PS: For the purposes of the poll, I voted "512MB Shared DDR2 SDRAM 1 Dimm" with the stipulation that another 512MB DIMM would be added later.
You would never need that much RAM unless you were a heavy gamer or a video editor. And if you were a heavy gamer or a low-mid range video editor, you really should not be using linux, but Windows or Mac OSX, because it does not matter if you have the hardware to play games, the software really is not there but maybe 30% of the time.
For a desktop that is for multimedia/office/web browsing/programming/compiling software/etc all you NEED is 256MB ram, and 512 should be considered a MAX, because beyond that you're spending way too much money for very little benefit. A gamer should definately be using
Right now, I am running Gnome 2.14, and i have epiphany, liferea, mplayer, and rhythmbox open, and I am only using 152MB of ram, the rest is cache. I could easily get away with only 256MB of ram and notice no speed decrease, or if I upgraded to 4GB, I would notice no speed increase at all.
Even extremely resource intense(bloated) distros like Suse or Lindows don't need more than 512 to function. Beyond 512MB of ram, the RAM is no longer the bottleneck, but the Hard drive, or the processor, or the video card is.
Actually if your new laptop will support "Dual Channel" then distributing the amount of RAM you'll get over 2 chips instead of 1 will definitly give a performance bonus. At the same time, it will hit a blow to the flexibility of upgrading the amount of RAM in the future (as has been mentioned in earlier posts).
My personal recommendation is 2x256 (this will be very good for your everyday needs -even in gnome- or 2x512 (if you're a hardcore gamer or serious about going into video editing, and will be handling large files MOST of the time).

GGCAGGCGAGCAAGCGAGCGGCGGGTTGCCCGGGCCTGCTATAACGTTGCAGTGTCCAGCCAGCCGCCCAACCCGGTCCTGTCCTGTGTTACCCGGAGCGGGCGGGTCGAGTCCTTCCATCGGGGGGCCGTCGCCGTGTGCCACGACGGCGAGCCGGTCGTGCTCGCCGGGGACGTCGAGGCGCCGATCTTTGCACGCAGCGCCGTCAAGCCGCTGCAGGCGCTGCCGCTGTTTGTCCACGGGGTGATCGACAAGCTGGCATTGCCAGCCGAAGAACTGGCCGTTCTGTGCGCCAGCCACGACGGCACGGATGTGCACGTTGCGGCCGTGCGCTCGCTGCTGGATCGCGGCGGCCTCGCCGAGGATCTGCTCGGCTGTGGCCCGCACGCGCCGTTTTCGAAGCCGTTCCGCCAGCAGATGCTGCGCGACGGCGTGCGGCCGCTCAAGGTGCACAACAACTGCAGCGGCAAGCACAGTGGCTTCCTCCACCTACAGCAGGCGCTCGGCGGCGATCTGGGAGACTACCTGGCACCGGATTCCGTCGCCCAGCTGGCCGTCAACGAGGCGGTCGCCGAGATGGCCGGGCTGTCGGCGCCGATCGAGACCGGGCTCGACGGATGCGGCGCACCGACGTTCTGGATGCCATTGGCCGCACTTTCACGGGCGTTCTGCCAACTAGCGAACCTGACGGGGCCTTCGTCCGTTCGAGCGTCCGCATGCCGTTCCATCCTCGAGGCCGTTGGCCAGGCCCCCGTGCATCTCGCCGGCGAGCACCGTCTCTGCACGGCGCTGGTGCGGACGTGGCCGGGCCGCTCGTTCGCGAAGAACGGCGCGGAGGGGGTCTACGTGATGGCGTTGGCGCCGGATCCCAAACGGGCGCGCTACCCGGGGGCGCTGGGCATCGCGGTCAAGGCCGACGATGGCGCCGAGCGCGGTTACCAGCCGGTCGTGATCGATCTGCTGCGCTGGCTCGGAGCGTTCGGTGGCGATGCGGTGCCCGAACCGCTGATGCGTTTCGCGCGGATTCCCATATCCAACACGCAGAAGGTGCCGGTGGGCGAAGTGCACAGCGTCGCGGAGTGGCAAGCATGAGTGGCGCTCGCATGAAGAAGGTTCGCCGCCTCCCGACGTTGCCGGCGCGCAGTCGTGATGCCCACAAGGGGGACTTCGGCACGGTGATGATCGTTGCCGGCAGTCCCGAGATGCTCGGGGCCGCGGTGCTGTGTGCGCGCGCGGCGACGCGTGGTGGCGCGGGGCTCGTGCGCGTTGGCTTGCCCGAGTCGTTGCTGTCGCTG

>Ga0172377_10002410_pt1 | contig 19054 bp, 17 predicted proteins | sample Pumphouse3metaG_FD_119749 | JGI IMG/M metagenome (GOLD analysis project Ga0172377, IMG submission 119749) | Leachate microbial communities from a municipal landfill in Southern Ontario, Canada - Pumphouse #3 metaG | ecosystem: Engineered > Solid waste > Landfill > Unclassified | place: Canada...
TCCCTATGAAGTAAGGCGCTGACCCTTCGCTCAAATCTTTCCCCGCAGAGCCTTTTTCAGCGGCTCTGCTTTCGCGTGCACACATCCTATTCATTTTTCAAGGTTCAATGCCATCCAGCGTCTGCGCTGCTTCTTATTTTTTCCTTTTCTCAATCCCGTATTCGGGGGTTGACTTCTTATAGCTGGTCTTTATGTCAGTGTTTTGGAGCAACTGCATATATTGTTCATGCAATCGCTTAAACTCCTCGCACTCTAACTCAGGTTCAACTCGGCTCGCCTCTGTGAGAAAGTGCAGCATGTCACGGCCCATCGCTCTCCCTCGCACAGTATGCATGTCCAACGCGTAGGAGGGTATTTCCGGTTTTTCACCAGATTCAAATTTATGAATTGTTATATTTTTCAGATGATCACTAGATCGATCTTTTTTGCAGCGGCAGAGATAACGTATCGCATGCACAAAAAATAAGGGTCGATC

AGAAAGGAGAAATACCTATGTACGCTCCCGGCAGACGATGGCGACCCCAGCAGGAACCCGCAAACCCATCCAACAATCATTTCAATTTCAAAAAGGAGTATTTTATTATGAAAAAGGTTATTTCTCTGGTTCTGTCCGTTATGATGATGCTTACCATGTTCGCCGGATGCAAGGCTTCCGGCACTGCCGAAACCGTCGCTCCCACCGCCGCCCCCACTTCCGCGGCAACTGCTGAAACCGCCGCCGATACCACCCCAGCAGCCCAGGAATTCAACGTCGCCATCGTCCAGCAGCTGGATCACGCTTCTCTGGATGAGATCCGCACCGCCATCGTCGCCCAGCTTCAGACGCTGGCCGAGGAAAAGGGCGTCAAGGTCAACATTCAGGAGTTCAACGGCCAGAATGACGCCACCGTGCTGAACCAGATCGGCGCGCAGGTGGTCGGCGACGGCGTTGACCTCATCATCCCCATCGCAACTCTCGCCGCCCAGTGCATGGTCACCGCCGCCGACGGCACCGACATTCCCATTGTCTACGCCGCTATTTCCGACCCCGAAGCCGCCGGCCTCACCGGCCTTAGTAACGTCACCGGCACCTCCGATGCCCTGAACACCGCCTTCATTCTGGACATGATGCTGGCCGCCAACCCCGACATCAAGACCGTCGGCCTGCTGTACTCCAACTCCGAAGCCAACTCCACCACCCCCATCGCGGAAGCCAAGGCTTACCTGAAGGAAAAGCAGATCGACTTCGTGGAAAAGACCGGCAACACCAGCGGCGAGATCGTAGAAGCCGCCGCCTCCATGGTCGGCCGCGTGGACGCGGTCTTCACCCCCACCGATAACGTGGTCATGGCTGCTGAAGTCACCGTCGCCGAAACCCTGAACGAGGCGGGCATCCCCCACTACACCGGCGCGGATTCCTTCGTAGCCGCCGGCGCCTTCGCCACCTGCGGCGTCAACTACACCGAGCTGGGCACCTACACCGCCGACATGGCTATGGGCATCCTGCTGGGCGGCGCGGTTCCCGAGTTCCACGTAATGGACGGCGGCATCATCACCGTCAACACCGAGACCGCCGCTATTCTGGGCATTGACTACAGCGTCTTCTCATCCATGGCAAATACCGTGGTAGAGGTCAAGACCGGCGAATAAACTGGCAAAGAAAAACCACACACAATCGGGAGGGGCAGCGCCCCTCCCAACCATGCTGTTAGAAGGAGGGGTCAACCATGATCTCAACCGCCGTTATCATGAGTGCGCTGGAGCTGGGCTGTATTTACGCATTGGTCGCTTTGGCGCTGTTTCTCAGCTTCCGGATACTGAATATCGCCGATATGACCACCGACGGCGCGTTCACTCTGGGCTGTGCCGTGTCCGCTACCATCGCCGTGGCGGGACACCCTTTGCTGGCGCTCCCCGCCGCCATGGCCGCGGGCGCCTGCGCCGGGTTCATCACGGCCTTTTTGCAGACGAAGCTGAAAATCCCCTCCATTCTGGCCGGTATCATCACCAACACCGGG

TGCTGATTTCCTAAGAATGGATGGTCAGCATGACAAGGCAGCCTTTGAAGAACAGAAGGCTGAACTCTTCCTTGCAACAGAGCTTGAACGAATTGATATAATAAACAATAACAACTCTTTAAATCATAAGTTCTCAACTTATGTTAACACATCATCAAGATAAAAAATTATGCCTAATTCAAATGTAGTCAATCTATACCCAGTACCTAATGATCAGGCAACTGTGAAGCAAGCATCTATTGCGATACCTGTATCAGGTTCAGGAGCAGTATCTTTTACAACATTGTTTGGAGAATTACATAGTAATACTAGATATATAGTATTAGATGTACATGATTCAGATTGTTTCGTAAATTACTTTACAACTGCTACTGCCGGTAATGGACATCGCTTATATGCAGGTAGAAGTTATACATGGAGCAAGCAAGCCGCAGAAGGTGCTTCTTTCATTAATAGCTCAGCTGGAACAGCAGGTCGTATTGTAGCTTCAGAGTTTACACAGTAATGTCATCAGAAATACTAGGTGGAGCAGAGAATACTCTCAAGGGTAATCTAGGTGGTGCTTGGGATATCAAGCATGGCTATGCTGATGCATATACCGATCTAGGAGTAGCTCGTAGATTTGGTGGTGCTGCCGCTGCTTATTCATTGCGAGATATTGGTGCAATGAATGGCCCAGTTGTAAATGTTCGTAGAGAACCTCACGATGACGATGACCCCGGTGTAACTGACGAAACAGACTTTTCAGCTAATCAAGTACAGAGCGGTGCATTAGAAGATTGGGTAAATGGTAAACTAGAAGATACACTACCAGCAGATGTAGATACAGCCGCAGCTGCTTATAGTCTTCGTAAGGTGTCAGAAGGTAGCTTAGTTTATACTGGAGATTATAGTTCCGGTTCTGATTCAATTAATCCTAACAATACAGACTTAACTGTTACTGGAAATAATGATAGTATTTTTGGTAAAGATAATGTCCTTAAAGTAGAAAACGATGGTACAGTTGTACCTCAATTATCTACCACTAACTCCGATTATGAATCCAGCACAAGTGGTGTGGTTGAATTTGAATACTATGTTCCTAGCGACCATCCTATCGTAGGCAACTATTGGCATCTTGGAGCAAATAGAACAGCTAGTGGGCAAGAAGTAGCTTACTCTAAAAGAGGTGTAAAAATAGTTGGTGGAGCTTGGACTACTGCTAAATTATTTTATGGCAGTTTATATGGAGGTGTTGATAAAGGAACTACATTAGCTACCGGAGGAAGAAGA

Again, the more RAM the better, it's the budget that makes the call.
Notwerk has made a very valid point. Using a single DIMM will not enable the motherboard to harness the Dual Channel Architecture if the motherboard supports it. The motherboard will say as much during boot time, that it it is now running in "Single Channel". So use 2 or 4 dimms. Slot 1&3 or Slot 2&4 or all 4.
That said, had a fully loaded Fedora Installation, running with all the eye-candy very comfortably in 512 MB.
Though I now have 1.5 GB (512 MB X 3) on my desktop and 1.2 GB on my Thinkpad. I am not complaining. Its always good to have more RAM.
Last edited by hell_rider; 07-22-2006 at 04:46 AM.
Linux runs on less memory but consider these facts too
Your laptop will run linux on far less memory than Vista but the things to consider is this. Your laptop like a desktop has a limited number of slots. If you install 2 512mb tabs of memory for a total of 1 gb, your linux machine will run fine. The thing to consider is you may want to install another gb sometime in the future for whatever reason like a new OS or whatever. Now you will have a problem as you will have to sell the 2 tabs and re purchase 2 - 1gb tabs which means you will lose some money doing it. Always opt for the most memory you can afford to buy on 1 tab that your pc can support. If you can afford to install 1 - 2gb tab and your pc will support 4 gb, then I would advise you to do it. If your pc can only support a max of 2 gb then opt for 1 gb tabs and try to buy a matched set or pair of 1gb memory sticks. Kingston has some listings as do others. Speed and other considerations are up to you and what your motherboard will support.
I have 1Gb of very fast ram (two matched sticks) I run kde with two screens, have firefox, thunderbird, kate, a load of pdfs, some music or video player open, kile and probably a few services I don't need and all of my ram seems to be committed all of the time, at least 750Mb is always in use. I am quite surprised by this, but kde seems to be a real memory hog.